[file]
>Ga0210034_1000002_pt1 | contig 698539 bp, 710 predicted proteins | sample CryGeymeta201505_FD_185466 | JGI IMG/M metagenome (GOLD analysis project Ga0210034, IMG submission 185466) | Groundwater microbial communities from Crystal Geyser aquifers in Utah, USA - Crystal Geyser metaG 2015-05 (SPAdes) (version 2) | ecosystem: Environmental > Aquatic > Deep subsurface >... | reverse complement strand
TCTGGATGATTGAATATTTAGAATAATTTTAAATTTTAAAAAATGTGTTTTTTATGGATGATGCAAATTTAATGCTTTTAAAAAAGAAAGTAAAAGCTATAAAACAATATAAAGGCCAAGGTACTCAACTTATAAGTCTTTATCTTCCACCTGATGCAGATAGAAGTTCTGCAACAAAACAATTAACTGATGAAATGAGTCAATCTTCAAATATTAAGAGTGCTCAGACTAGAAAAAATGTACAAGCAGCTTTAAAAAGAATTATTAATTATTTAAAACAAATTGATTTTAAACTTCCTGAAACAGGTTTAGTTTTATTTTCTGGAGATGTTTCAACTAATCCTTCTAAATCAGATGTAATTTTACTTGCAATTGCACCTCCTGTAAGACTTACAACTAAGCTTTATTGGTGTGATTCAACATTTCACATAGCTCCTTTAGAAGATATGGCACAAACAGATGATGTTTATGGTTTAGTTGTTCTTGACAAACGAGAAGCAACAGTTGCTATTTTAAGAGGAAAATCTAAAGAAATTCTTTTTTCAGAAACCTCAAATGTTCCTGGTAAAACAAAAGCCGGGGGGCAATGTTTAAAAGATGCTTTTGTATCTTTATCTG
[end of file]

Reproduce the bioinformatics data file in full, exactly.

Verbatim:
>Ga0210034_1000002_pt1 | contig 698539 bp, 710 predicted proteins | sample CryGeymeta201505_FD_185466 | JGI IMG/M metagenome (GOLD analysis project Ga0210034, IMG submission 185466) | Groundwater microbial communities from Crystal Geyser aquifers in Utah, USA - Crystal Geyser metaG 2015-05 (SPAdes) (version 2) | ecosystem: Environmental > Aquatic > Deep subsurface >... | reverse complement strand
TCTGGATGATTGAATATTTAGAATAATTTTAAATTTTAAAAAATGTGTTTTTTATGGATGATGCAAATTTAATGCTTTTAAAAAAGAAAGTAAAAGCTATAAAACAATATAAAGGCCAAGGTACTCAACTTATAAGTCTTTATCTTCCACCTGATGCAGATAGAAGTTCTGCAACAAAACAATTAACTGATGAAATGAGTCAATCTTCAAATATTAAGAGTGCTCAGACTAGAAAAAATGTACAAGCAGCTTTAAAAAGAATTATTAATTATTTAAAACAAATTGATTTTAAACTTCCTGAAACAGGTTTAGTTTTATTTTCTGGAGATGTTTCAACTAATCCTTCTAAATCAGATGTAATTTTACTTGCAATTGCACCTCCTGTAAGACTTACAACTAAGCTTTATTGGTGTGATTCAACATTTCACATAGCTCCTTTAGAAGATATGGCACAAACAGATGATGTTTATGGTTTAGTTGTTCTTGACAAACGAGAAGCAACAGTTGCTATTTTAAGAGGAAAATCTAAAGAAATTCTTTTTTCAGAAACCTCAAATGTTCCTGGTAAAACAAAAGCCGGGGGGCAATGTTTAAAAGATGCTTTTGTATCTTTATCTG